“He wrapped himself in quotations- as a beggar would enfold himself in the purple of Emperors.” R. Kipling

 

We wear the social narratives we are given like coats; the stories we are told form our own threads and layers. But sometimes we have worn them so long the fibres have etched into our skin, and we forget the simple truth; so long as you seek the light and open your heart to hope you will find it. 

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How Books Save Us- A Pondering by Karen Brooks

How Books Save Us- A Pondering by Karen Brooks

Written by Karen Brooks

Here we are at the tail end of a year that, in its numerical configuration alone (2020) promised so much.

Instead of clarity, pragmatism and all the other positive meanings that arise when we used to think of 2020, many of us have encountered sickness, death, loss of income, stability, isolation, family crises, never mind sadness, fear, and familial, social and state divisions. 

Throughout these long months, the arts – music, dance, poetry, prose, films, TV, clips and events on social media etc – have played an enormous role in helping us cope with the harsh reality of Covid-19 and its fallout – including the endless dismal and doom-laden news-cycle. This has enabled us to appreciate, perhaps in ways we haven’t before, the integral role the arts play in helping us understand and define what it is to be human.  

Books and fiction especially provide a measure of unquantifiable comfort in harrowing times.

 

They allow readers to escape, even briefly, the cruel or mundane veracity of the everyday and walk vicariously in someone else’s shoes, to safely experience their emotions and undergo a journey that, more often than not, resolves in a satisfying way.

More than just bibliotherapy (which is how the psychological and emotional consolation books offer is sometimes described), books can be personally transformative and, most certainly, transportative as well.

After all, when the going seems tough, there’s always a story to fall into, a lexical journey to embark upon, and sometimes quite literally lose yourself in.

According to recent studies, reading has increased anywhere from 37% – 41% during  the pandemic.

While some folk sought eschatological narratives (end of the world scenarios) in order to perhaps channel their own fears, others turned to the classics, re-read old favourites, reached for their enormous TBR piles – some of which contained books they’d been promising themselves for decades (War and Peace anyone?), found the time to increase their knowledge around certain topics (racism, politics, history etc), or took the opportunity to read genres they’ve never tried before.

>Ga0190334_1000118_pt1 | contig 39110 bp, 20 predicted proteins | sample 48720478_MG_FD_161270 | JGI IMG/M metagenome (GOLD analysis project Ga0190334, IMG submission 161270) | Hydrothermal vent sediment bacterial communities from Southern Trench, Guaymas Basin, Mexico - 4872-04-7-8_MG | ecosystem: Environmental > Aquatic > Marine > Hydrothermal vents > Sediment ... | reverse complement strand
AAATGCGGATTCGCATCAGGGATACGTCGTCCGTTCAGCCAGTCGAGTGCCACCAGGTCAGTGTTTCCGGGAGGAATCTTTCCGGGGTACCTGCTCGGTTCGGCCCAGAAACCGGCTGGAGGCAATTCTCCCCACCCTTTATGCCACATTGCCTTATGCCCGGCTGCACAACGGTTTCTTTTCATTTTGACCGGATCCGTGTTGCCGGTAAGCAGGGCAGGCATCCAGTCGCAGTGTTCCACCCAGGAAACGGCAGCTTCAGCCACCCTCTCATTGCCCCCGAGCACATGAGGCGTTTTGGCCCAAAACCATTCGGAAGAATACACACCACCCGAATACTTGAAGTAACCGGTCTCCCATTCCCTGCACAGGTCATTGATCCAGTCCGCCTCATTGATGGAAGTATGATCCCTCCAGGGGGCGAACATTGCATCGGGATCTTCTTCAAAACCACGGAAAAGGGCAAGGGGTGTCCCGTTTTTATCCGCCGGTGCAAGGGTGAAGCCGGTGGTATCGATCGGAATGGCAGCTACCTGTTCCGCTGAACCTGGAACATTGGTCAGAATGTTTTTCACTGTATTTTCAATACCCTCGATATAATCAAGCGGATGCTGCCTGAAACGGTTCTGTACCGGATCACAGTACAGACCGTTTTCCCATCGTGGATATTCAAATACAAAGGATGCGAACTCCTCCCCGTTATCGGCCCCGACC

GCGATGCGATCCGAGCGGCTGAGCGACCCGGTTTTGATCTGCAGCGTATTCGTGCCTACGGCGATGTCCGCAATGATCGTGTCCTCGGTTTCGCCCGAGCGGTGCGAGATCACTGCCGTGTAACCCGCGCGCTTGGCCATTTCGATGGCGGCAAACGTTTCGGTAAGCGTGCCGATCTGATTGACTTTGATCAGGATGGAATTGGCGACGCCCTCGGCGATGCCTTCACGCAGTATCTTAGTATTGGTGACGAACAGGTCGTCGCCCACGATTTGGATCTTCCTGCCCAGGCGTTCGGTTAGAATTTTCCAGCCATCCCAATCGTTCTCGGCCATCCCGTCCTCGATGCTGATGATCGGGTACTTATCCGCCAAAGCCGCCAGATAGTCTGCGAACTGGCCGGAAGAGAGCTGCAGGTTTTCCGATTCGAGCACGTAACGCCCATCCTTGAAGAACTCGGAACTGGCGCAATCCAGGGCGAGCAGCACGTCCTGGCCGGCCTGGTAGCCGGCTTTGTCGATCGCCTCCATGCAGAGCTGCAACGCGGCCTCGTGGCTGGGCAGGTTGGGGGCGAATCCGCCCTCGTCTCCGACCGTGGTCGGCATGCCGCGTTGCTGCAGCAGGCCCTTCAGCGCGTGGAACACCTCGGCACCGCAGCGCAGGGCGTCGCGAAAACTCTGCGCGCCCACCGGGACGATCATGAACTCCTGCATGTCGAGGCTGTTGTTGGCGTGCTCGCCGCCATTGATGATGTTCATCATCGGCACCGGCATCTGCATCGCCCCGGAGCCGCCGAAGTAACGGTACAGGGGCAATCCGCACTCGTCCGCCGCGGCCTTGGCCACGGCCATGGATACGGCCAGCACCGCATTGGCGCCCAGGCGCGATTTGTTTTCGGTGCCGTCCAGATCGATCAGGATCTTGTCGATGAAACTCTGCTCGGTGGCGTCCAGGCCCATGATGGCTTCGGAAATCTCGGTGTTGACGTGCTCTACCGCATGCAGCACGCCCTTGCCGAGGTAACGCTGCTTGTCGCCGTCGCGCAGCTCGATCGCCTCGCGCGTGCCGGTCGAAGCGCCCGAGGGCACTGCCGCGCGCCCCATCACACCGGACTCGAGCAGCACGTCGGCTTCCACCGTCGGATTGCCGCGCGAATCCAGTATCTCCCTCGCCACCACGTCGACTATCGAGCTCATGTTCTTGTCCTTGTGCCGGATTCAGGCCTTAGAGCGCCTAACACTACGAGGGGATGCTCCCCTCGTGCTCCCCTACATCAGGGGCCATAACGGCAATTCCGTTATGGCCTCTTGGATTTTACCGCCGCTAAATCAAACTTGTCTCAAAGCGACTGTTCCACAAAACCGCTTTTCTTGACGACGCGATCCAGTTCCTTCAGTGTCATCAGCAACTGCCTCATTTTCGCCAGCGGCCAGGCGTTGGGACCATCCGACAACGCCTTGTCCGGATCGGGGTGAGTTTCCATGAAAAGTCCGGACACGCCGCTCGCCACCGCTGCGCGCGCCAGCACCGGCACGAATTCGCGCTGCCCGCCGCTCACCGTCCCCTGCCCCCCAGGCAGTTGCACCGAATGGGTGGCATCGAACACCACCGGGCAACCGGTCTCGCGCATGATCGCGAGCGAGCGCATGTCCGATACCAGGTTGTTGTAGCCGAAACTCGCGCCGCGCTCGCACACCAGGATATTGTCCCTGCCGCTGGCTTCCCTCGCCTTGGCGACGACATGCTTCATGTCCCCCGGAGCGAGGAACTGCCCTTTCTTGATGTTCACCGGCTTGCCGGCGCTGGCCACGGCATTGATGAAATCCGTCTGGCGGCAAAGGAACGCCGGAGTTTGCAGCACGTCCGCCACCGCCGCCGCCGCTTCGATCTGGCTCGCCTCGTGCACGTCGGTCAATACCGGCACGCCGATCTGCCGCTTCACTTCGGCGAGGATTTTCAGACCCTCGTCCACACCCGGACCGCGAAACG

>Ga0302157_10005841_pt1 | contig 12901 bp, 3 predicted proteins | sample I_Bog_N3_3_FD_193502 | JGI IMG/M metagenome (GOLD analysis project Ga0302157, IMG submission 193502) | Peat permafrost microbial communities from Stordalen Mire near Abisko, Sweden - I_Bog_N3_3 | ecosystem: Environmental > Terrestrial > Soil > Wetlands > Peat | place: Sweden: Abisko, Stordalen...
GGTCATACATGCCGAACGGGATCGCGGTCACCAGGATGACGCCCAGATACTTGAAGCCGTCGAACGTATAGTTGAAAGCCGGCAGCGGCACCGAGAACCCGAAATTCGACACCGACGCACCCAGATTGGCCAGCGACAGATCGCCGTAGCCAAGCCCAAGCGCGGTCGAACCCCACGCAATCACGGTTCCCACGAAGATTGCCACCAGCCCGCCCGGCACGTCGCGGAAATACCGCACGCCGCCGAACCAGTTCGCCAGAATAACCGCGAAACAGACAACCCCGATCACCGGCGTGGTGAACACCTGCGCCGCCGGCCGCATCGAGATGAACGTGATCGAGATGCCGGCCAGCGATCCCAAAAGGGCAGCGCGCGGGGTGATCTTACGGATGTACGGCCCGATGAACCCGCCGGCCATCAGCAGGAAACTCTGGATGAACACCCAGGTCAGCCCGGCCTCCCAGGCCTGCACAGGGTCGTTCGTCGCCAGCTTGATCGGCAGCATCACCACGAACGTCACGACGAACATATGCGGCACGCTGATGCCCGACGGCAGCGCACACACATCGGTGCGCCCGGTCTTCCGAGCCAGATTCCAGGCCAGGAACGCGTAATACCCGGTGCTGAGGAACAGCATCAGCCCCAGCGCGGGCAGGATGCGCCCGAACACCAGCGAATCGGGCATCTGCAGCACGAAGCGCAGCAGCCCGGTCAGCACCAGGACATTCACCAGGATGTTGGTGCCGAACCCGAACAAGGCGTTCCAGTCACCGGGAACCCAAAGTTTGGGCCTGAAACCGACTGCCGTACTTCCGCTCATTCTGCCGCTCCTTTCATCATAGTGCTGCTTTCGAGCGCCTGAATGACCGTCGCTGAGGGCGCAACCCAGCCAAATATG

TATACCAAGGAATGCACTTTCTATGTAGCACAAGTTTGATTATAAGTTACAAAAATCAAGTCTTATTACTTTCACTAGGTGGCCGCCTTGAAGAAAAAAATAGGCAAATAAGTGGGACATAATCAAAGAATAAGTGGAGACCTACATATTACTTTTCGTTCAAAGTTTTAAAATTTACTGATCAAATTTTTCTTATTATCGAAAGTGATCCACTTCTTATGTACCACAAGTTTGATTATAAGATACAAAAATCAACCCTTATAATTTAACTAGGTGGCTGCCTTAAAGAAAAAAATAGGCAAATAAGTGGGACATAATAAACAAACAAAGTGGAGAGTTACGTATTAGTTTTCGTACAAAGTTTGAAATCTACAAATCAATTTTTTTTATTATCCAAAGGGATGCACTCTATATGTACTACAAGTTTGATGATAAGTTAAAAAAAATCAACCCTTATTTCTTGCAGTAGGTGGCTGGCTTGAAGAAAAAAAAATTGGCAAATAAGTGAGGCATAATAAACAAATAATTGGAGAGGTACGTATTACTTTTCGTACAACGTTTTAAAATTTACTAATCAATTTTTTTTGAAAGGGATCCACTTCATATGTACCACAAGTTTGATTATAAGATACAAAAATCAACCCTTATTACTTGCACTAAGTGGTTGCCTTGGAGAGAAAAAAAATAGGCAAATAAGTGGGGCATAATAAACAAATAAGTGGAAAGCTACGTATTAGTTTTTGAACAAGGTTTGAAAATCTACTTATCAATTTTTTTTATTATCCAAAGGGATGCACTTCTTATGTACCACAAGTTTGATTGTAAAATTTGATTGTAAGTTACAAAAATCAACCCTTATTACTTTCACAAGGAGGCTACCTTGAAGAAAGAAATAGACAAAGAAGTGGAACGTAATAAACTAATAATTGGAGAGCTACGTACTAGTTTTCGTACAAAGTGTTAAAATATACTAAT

One British study simplified people’s choices as those who “read for exploration and those who re-read for safety”.  

At home, curled up in a chair or in bed, reading of other people, periods and places, is a panacea that both soothes the soul and fires the imagination. It reminds us that while we might be doing it hard (whether that’s because of the pandemic, loss, grief, sad memories, poor health, relationship issues, anger, parenthood etc), struggling or triumphing, these are what humans have done since time immemorial. We’re remarkably resilient. Sometimes, the only way to recognise and appreciate that characteristic, to understand we too will get through this, is within fiction.  

What’s evident is that books offer something few other options can: they’re the word equivalent of comfort food and we’re hungry for it.

Gratitude for what creative artists have given us during lockdown – through their books, art, music, film, dance, TV, social media, cyber-performance etc – has been loud and clear right around the world. What a pity our government cannot acknowledge the importance of the arts and artistes; their intrinsic social, cultural and personal value, choosing instead to cut funding to important bodies and prizes, or offer meagre and competitive grants and loans – and at a time when both the creators and the grateful public need the arts most.

Creative artists are both inventors and curators of culture, of our collective imaginations and hearts. Their work worms its way into our souls and minds, becoming part of individual histories, our memories; they’re a short-cut to a moment in time, even to a version of ourselves we no longer recognise – for better and worse.

Books allow us to escape the nightmare of the present (or past) and dream of other spaces, possibilities; of different ways of being. They enable us to move beyond the present and imagine a different future and even, in our darkest moments, a better one.

About Karen: 

 Dr. Karen Brooks: is an Author,  columnist, social commentator and academic. Karen is also a part of a gorgeous brewery in Tasmania with her partner. The brewery and the authory keep her busy!

www.karenrbrooks.com

Twitter: KarenBrooksAU

Associate Professor and Honorary Senior Research Fellow IASH, Institute for Advanced Studies in the Humanities, University of Queensland.

Join Karen for great conversations and sharing on FaceBook: Karen Brooks Author – love to have you!